(This post was inspired by one written by Nancy Marie Brown at God of Wednesday: A Viking Fairy Tale. She in turn was inspired by a question from a reader, and a paper by Takahiro Narikawa. And on it goes.)
Long before I began this blog, just plain long ago in fact, I did a degree in Medieval Studies, with a specialty in English. This taught me how to dig into a text for its meaning, but we rarely considered the political or historical aspects of the texts. In some cases it would have been difficult to do so.
Who wrote Beowulf? We can guess at his (probably his) politics, and what was happening around him while he was writing, but we know very little about him. Even much later texts have similar problems, such as Gawain and the Green Knight. The poet Simon Armitage hypothesized that the author was from northern England, based on some of the words used, but we don’t know for sure.
Snorri Sturluson and Norse Myth
Luckily, some of the main sources for Norse myth have an author – the Icelander Snorri Sturluson. He belonged to an aristocratic family and was a Christian. His recording of pagan myth doesn’t conflict with this – he wanted literate people to know the old myths so they could understand skaldic poetry, which was heavy with mythological references. His Christian beliefs, however, led to a certain amount of tidying-up of the myths, and his own value judgements come through.
Two versions of Freyr
In the Eddic poem Skírnirsmál, for example, the god Freyr falls for the giantess Gerdr, and sends his servant Skírnir to get her by whatever means necessary. She refuses at first, but when Skírnir threatens her and curses her, she gives in, and agrees to meet the god, nine nights hence.
Snorri’s version is somewhat different. He tells us that Freyr and Gerdr married, which is not stated in the poem. He also mentions their son, Fjölnir, also not in the original. (This was probably because the Swedish kings claimed descent from Freyr and his son, and he wasn’t going to insinuate that their king was illegitimate.)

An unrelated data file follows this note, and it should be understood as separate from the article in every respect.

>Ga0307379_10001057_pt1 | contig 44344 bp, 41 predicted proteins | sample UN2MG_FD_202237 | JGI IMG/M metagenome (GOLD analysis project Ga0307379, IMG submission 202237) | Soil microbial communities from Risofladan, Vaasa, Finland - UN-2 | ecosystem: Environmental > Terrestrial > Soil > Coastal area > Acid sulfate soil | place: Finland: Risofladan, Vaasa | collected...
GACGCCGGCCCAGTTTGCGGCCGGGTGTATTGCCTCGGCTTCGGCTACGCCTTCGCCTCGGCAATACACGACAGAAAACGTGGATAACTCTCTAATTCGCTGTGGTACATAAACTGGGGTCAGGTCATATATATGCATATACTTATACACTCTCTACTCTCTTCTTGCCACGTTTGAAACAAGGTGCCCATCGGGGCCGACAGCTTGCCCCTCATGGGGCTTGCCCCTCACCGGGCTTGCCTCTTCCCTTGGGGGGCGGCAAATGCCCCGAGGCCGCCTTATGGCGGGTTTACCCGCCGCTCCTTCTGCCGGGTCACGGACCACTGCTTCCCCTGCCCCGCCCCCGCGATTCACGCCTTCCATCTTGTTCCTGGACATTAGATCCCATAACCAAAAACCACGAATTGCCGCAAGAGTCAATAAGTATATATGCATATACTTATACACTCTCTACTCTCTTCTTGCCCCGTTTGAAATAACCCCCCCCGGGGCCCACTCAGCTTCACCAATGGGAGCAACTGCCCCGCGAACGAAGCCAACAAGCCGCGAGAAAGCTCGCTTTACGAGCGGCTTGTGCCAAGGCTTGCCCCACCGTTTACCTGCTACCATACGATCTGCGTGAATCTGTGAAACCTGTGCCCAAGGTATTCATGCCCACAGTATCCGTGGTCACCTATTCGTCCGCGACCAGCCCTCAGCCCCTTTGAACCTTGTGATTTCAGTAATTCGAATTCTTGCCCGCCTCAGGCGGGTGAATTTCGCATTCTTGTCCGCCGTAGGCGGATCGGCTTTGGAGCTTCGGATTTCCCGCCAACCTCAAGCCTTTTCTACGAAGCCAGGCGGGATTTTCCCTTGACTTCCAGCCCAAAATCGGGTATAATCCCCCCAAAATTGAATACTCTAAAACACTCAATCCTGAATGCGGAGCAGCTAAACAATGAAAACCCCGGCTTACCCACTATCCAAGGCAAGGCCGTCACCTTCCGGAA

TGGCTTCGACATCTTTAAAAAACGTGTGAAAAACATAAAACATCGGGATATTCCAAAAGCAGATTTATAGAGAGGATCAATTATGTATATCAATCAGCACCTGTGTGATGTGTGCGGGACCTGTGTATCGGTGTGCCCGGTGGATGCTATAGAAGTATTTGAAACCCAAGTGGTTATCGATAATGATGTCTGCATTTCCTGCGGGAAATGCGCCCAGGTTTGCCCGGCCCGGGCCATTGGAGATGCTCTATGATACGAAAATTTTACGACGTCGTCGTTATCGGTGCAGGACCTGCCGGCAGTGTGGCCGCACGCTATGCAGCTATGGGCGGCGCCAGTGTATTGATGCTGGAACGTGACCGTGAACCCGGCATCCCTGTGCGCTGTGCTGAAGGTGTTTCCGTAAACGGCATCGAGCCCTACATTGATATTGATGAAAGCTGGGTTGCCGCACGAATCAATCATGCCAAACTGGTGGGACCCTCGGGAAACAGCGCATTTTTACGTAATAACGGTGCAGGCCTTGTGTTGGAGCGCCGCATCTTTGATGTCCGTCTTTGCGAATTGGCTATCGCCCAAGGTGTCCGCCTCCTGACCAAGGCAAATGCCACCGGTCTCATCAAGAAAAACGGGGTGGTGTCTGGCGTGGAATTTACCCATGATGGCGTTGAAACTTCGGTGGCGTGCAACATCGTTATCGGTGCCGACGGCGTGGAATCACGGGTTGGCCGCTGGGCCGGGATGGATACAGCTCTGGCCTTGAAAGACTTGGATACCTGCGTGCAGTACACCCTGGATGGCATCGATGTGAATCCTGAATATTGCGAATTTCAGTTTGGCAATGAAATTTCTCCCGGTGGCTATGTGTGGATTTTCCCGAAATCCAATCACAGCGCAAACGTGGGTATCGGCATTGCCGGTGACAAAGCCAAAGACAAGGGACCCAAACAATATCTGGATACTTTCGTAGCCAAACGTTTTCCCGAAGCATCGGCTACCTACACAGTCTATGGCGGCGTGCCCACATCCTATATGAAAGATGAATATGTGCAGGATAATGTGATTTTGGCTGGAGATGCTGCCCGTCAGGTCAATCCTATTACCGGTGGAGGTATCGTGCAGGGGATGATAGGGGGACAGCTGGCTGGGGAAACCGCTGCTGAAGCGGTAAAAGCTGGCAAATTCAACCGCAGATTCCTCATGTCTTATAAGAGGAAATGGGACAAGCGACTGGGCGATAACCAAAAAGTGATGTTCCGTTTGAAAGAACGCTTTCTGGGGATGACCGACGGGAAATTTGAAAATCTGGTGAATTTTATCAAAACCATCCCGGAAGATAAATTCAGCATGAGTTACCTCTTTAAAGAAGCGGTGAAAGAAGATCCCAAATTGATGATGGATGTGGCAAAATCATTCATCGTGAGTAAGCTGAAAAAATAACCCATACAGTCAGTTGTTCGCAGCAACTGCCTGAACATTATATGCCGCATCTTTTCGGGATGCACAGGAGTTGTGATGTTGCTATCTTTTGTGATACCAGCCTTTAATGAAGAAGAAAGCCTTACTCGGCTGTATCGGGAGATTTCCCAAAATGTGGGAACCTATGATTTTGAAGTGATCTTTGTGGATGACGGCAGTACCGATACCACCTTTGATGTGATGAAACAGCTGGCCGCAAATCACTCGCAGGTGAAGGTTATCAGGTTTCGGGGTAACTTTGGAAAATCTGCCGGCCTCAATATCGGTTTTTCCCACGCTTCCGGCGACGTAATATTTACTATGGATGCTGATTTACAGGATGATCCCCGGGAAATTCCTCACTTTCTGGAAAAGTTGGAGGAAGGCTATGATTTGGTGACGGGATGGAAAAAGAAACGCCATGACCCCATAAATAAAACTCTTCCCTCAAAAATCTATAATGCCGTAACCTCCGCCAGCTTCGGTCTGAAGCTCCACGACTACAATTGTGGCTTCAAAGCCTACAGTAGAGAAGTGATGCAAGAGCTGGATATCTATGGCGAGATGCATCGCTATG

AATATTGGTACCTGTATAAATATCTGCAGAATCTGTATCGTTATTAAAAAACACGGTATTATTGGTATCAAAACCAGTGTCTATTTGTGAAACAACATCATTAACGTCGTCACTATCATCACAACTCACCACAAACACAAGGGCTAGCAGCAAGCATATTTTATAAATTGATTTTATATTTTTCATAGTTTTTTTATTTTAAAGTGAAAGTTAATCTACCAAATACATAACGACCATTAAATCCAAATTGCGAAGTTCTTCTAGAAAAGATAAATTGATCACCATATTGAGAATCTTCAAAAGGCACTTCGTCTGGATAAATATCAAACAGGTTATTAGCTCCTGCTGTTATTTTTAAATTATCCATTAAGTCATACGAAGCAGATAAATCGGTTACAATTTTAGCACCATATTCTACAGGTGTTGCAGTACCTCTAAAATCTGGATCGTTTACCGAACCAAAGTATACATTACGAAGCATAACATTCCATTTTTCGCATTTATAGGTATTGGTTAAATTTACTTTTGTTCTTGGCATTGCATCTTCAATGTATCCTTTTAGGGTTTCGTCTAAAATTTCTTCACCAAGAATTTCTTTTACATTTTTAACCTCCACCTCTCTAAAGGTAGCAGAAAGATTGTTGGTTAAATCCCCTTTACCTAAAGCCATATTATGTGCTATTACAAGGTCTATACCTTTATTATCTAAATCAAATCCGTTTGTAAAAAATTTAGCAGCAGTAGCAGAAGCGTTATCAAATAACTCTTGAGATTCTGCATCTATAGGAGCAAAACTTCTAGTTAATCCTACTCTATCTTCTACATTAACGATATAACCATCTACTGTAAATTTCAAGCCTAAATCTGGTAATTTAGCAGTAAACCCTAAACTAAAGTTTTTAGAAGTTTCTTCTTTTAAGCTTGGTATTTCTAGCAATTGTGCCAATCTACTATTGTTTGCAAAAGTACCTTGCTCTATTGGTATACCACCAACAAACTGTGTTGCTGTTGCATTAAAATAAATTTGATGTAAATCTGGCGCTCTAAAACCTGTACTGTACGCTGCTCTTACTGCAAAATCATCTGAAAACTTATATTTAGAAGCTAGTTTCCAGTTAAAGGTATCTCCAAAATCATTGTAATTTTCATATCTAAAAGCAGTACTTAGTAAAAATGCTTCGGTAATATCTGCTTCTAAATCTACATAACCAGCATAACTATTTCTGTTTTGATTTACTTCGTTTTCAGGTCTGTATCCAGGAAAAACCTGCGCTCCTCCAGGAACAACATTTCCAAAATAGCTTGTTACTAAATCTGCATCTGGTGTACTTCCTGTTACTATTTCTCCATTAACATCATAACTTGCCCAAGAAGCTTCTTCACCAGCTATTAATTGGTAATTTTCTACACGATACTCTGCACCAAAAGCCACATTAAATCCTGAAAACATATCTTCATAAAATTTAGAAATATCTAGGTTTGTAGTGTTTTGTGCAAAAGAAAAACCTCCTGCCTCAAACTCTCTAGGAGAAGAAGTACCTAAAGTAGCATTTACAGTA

He also shows Freyr as lovesick and weakened by his love for Gerdr – and includes the detail that Freyr gave up his magical sword to win the giantess, which meant that the giants had it. (Since the gods fight the giants at Ragnarok, this is not good.) Once again, the poem only states that Freyr gave Skírnir his horse and sword for the journey – it doesn’t say anything about them being gifts for Gerdr.
Odin and Skadi: married?
Snorri also tidies up the liaison between Odin and another goddess/giantess – Skadi. Their son, Sæming, was the ancestor of the earls of Hladir, in eastern Norway. The poem that tells us this – Háleygjatal, doesn’t mention a marriage, only says that they had sons. However, in the Yngling saga (part of Heimskringla, Snorri’s collection of sagas) he says that:
Njörd got that wife, who was called Skadi. She did not wish to have intercourse with him and was married afterwards to Odin. They had many sons. One of them was called Sæming.
In the prologue to the Poetic Edda, he says that Sæming was one of Odin’s many sons, and that when Odin became ruler of Sweden he set up Sæming as ruler of Norway, and “the kings of Norway, the jarls and other powerful people, traced their lineage to him, as it says in Háleygjatal.”
This seems pretty straightforward, but in the prologue to Heimskringla, Snorri tells us that Sæming was the son of Yngvi-Frey. Perhaps someone was trying to have it both ways, claiming ancestry from two of the most prominent gods of the Scandinavian pantheon. (Someday a manuscript may be found which claims Thor as Sæming’s father – a Norse trifecta.)
You might think that if someone wanted to claim ancestry from the Vanir, instead of the Aesir gods, they would have thought immediately of Skadi’s former husband, Njörd. (Freyr’s father, by the way.) The couple, however, were famous for not getting along, and divorcing. Njörd already had two children, Freyr and Freyja, and since Freyr was a very popular god, he was the logical choice.
There are many other examples of Snorri “marrying” gods and goddesses whose sexual activities were of a somewhat more irregular nature. (Many think that this is one reason why he has little to say about the very sexual goddess Freyja.) I wanted to dwell on these instances because they reflect directly on myths with political import.
Edda, Snorri Sturluson/Anthony Faulkes, Everyman, London, 1987.
The Poetic Edda, Carolyne Larrington (trans.) Oxford UP, 1996.
Heimskringla, Snorri Sturluson/ Lee M. Hollander, American-Scandinavian Foundation, University of Texas Press, 1992 (7th ed.)
Clunies-Ross, Margaret 1987: Skáldskaparmál: Snorri Sturluson’s ars poetica and medieval theories of language, Odense University Press.
Lindow, John, 2001: Norse Mythology: A Guide to the Gods, Heroes, Rituals and Beliefs, OUP, New York and Oxford.
If you like the image of the Norwegian coast, click here.